Cheap blood pressure drugs may benefit people with autism

In a new study, researchers found a low-cost blood pressure drug known as propranolol could provide cognitive and social benefits for those living with autism.

The research was conducted by a team from the University of Missouri.

One in 59 children in the United States has been diagnosed with a form of autism spectrum disorder, according to the Centers for Disease Control and Prevention.

The signs of autism begin in early childhood and can affect individuals differently. However, many with autism share similar symptoms, including difficulties with social communication.

That is the core symptom researchers targeted with a pilot study to look at how this drug affected processing of language in the brain.

Drugs known as “beta-blockers” have been used since the 1960s as a low-cost, safe and effective means to lower heart rate and control blood pressure.

According to the team, drug propranolol is used for test anxiety and performance anxiety, and the researchers suspected it might help with social anxiety.

The study involved 13 people with autism and 13 without the disorder. They had a mean age of 22.5 years old.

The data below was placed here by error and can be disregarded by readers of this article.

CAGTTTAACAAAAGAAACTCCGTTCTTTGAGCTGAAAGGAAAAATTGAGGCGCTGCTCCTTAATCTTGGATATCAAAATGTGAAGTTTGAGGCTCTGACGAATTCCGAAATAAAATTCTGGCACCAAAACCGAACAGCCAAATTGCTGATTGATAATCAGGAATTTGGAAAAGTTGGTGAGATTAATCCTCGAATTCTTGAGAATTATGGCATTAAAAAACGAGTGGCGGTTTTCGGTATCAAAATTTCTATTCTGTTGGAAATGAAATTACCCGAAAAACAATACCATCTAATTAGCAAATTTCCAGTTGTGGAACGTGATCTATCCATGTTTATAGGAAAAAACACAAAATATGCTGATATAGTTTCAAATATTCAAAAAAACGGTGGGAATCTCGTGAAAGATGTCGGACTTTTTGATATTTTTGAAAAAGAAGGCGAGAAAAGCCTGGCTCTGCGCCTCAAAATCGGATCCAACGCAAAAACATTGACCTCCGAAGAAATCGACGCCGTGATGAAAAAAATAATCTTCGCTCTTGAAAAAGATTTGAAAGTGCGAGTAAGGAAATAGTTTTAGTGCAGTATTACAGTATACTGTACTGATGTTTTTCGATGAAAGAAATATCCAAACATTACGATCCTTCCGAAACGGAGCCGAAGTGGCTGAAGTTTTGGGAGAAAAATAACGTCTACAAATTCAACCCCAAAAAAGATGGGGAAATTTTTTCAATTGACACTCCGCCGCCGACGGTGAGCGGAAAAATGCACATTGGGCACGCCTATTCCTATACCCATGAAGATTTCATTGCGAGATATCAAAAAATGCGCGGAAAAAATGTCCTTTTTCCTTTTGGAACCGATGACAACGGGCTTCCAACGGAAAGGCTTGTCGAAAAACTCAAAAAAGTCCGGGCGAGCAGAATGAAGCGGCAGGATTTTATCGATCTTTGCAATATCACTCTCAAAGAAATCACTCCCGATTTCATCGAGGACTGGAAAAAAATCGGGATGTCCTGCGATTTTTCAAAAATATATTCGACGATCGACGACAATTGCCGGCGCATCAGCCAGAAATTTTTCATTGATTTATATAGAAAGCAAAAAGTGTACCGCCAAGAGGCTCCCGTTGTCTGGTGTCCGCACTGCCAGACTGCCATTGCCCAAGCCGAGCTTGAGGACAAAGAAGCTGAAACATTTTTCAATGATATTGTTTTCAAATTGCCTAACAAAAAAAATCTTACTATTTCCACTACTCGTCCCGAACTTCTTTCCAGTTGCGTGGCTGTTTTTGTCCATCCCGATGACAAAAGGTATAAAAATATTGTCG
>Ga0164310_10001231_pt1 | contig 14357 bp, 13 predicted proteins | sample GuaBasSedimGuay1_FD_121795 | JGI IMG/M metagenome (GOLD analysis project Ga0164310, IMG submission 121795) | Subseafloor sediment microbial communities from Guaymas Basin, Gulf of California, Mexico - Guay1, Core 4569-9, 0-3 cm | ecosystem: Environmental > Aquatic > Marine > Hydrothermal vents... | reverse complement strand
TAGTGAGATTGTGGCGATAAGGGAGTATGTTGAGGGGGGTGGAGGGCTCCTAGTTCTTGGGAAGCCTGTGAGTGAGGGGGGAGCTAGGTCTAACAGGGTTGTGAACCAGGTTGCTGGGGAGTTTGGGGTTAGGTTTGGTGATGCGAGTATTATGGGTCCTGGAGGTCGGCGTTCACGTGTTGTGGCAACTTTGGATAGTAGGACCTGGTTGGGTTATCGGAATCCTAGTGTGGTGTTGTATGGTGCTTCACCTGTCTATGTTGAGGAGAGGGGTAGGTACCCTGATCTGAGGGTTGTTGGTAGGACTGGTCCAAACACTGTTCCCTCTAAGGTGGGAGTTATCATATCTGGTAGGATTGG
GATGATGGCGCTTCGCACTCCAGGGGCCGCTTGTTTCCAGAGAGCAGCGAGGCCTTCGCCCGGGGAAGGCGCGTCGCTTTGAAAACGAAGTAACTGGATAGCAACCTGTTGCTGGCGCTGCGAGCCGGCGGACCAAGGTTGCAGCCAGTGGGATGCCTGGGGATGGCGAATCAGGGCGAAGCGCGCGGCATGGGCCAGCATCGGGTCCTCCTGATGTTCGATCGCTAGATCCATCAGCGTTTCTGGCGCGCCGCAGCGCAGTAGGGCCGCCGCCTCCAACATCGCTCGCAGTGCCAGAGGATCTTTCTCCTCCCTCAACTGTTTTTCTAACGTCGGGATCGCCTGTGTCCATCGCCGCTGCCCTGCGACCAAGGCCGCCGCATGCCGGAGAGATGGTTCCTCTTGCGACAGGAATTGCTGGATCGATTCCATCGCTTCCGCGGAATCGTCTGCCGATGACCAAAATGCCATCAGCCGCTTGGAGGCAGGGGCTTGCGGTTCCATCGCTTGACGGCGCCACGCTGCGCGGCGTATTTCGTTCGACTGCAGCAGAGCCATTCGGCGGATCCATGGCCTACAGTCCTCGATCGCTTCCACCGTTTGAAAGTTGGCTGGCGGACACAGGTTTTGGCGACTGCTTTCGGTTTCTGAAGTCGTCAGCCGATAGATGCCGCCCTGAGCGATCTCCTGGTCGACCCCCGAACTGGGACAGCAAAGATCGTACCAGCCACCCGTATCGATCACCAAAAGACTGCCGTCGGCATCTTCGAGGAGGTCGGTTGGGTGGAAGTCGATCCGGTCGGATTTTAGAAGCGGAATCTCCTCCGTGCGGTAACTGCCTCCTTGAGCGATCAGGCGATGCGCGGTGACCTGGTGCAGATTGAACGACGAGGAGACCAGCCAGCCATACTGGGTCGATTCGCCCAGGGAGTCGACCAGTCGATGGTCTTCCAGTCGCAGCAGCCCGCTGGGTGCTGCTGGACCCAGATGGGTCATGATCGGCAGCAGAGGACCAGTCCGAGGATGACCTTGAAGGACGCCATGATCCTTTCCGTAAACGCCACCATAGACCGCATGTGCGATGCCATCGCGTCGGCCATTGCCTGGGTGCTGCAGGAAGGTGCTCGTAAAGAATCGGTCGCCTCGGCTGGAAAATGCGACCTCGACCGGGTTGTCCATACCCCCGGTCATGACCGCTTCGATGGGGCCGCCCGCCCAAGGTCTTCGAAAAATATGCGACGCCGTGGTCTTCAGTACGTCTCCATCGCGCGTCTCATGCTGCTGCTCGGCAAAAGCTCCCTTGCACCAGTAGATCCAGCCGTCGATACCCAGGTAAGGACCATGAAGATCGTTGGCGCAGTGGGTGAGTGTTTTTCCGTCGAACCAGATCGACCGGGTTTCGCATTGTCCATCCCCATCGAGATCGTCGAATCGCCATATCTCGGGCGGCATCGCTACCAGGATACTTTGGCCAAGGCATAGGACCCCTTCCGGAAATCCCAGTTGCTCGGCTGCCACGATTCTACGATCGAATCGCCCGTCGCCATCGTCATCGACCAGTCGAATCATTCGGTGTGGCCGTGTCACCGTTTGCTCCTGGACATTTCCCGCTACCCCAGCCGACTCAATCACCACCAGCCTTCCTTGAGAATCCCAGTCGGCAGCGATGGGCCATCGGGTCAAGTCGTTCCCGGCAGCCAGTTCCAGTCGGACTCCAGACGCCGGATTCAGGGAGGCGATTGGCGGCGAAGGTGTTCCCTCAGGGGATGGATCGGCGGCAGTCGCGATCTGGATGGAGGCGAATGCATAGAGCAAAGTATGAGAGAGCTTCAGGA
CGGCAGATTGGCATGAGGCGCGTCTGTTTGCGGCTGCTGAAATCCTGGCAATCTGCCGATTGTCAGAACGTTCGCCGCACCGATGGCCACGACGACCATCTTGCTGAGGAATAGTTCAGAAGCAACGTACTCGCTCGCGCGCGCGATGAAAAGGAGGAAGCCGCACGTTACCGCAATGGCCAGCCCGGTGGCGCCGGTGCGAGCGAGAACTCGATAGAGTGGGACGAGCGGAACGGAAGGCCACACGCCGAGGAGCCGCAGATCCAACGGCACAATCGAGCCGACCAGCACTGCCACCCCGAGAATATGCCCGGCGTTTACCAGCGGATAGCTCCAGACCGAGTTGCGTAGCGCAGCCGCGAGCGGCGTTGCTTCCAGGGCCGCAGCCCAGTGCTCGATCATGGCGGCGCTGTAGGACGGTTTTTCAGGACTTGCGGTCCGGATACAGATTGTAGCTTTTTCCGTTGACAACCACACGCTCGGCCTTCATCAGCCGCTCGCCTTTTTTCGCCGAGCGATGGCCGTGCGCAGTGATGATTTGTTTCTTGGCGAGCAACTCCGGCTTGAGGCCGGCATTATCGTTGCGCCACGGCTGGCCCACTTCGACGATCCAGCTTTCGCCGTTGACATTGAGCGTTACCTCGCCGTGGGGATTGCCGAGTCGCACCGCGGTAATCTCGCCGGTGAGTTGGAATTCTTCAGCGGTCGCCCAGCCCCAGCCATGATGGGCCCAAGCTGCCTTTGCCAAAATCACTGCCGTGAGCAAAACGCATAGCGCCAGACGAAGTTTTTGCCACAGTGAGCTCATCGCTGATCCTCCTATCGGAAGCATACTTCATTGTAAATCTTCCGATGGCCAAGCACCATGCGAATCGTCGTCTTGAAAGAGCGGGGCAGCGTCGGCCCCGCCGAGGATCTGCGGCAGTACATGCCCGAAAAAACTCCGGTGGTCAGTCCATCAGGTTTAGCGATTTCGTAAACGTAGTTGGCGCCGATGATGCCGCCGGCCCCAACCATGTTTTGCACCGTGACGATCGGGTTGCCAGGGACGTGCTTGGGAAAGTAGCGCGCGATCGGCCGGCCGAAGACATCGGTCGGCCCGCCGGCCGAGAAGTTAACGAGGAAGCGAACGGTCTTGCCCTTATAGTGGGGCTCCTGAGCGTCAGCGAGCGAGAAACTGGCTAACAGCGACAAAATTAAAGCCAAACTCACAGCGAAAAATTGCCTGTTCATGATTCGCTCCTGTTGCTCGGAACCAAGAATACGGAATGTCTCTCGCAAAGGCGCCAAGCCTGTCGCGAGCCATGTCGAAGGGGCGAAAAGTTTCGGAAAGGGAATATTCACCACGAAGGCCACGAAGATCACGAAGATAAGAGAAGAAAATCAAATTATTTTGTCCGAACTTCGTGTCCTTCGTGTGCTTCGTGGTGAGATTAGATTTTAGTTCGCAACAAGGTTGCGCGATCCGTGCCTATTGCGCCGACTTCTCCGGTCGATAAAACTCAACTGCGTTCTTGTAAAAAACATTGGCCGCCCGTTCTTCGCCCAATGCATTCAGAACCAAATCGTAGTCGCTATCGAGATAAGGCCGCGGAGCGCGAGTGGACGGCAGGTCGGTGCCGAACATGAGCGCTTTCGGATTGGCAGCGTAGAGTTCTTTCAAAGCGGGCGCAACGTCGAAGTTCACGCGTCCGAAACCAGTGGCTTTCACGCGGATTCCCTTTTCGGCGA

Each participant completed three MRI brain-imaging sessions after taking either a placebo, the beta-blocker propranolol or the beta-blocker nadolol—which is similar to propranolol except that it does not cross the vascular barrier into the brain.

The team discovered in the autism group that propranolol improved performance on the word generation test, and the MRI results showed the drug altered regions of the brain linked to word processing and improved specific task information processing.

The team now is already working on a larger study involving propranolol. They’ve secured a federal grant from the Department of Defense (DOD) to examine the benefits of the drug on a larger and younger population of autism patients.

Treating autism is challenging because of the many subtypes and factors that contribute to the disorder, so this study will monitor factors that might predict who will respond best to the drug.

The lead author of the study is John Hegarty, Ph.D.

The study is published in Autism.

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